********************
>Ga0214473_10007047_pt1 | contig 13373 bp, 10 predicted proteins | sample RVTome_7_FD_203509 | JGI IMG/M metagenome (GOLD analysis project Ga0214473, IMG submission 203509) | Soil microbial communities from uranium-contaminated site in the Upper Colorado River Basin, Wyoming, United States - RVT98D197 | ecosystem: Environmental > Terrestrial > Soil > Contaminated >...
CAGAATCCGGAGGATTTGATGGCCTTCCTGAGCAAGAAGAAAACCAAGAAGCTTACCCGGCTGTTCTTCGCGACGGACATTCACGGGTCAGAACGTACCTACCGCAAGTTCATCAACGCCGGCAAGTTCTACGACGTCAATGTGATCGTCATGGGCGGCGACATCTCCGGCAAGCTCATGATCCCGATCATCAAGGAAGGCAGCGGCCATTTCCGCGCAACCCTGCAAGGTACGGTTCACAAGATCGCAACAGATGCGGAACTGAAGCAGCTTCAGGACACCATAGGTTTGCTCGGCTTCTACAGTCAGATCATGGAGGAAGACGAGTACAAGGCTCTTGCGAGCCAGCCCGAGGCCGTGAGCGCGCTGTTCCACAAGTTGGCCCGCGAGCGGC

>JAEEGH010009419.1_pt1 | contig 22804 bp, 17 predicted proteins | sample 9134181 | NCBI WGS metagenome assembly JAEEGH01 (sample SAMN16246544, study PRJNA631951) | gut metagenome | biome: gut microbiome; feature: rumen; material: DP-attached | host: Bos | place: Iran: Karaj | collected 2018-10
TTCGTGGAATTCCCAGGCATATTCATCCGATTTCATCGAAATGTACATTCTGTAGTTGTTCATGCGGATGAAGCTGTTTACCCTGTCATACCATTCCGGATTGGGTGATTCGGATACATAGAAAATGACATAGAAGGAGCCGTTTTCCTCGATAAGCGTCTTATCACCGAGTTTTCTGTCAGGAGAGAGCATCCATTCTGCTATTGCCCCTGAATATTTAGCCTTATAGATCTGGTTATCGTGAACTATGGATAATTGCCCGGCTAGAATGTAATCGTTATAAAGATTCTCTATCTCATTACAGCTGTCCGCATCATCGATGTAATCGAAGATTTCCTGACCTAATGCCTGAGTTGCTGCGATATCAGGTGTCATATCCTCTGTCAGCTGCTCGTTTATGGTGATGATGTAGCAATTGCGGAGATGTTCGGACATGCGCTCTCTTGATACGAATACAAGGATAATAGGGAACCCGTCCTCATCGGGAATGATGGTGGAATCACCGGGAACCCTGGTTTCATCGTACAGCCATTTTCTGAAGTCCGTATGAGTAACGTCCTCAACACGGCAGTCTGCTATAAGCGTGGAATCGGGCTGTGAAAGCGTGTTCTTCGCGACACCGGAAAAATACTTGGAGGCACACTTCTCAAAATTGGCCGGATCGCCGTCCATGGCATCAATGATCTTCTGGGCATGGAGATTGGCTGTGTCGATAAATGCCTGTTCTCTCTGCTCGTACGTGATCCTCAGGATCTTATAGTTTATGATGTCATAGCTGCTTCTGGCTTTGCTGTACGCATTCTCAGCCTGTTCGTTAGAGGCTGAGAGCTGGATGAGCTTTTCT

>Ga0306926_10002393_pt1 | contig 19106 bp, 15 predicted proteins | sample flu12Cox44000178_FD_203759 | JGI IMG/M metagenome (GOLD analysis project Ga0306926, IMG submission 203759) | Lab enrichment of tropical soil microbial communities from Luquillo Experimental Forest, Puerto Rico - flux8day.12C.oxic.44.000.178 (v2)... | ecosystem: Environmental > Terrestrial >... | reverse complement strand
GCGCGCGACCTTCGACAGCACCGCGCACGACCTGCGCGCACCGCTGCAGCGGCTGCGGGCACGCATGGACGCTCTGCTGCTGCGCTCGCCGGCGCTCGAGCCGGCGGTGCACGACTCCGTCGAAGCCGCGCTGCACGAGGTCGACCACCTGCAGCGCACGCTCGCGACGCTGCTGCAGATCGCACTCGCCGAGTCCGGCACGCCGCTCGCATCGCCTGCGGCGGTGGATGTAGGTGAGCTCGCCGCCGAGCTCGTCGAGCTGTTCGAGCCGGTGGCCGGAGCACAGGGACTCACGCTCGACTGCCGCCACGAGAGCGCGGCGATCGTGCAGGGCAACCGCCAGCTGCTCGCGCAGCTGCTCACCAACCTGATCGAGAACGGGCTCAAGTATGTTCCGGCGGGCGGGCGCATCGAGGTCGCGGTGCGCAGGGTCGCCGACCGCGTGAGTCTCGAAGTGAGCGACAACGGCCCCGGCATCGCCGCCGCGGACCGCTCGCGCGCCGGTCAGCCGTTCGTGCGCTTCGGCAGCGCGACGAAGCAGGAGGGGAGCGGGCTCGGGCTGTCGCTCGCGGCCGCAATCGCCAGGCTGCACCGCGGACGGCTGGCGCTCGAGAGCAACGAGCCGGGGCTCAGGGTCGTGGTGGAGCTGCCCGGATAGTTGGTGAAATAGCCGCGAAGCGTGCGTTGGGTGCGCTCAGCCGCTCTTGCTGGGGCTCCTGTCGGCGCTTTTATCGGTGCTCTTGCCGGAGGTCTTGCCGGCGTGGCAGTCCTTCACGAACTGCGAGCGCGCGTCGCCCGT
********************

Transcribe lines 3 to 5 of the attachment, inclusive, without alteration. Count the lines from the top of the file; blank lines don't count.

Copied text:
>JAEEGH010009419.1_pt1 | contig 22804 bp, 17 predicted proteins | sample 9134181 | NCBI WGS metagenome assembly JAEEGH01 (sample SAMN16246544, study PRJNA631951) | gut metagenome | biome: gut microbiome; feature: rumen; material: DP-attached | host: Bos | place: Iran: Karaj | collected 2018-10
TTCGTGGAATTCCCAGGCATATTCATCCGATTTCATCGAAATGTACATTCTGTAGTTGTTCATGCGGATGAAGCTGTTTACCCTGTCATACCATTCCGGATTGGGTGATTCGGATACATAGAAAATGACATAGAAGGAGCCGTTTTCCTCGATAAGCGTCTTATCACCGAGTTTTCTGTCAGGAGAGAGCATCCATTCTGCTATTGCCCCTGAATATTTAGCCTTATAGATCTGGTTATCGTGAACTATGGATAATTGCCCGGCTAGAATGTAATCGTTATAAAGATTCTCTATCTCATTACAGCTGTCCGCATCATCGATGTAATCGAAGATTTCCTGACCTAATGCCTGAGTTGCTGCGATATCAGGTGTCATATCCTCTGTCAGCTGCTCGTTTATGGTGATGATGTAGCAATTGCGGAGATGTTCGGACATGCGCTCTCTTGATACGAATACAAGGATAATAGGGAACCCGTCCTCATCGGGAATGATGGTGGAATCACCGGGAACCCTGGTTTCATCGTACAGCCATTTTCTGAAGTCCGTATGAGTAACGTCCTCAACACGGCAGTCTGCTATAAGCGTGGAATCGGGCTGTGAAAGCGTGTTCTTCGCGACACCGGAAAAATACTTGGAGGCACACTTCTCAAAATTGGCCGGATCGCCGTCCATGGCATCAATGATCTTCTGGGCATGGAGATTGGCTGTGTCGATAAATGCCTGTTCTCTCTGCTCGTACGTGATCCTCAGGATCTTATAGTTTATGATGTCATAGCTGCTTCTGGCTTTGCTGTACGCATTCTCAGCCTGTTCGTTAGAGGCTGAGAGCTGGATGAGCTTTTCT

>Ga0306926_10002393_pt1 | contig 19106 bp, 15 predicted proteins | sample flu12Cox44000178_FD_203759 | JGI IMG/M metagenome (GOLD analysis project Ga0306926, IMG submission 203759) | Lab enrichment of tropical soil microbial communities from Luquillo Experimental Forest, Puerto Rico - flux8day.12C.oxic.44.000.178 (v2)... | ecosystem: Environmental > Terrestrial >... | reverse complement strand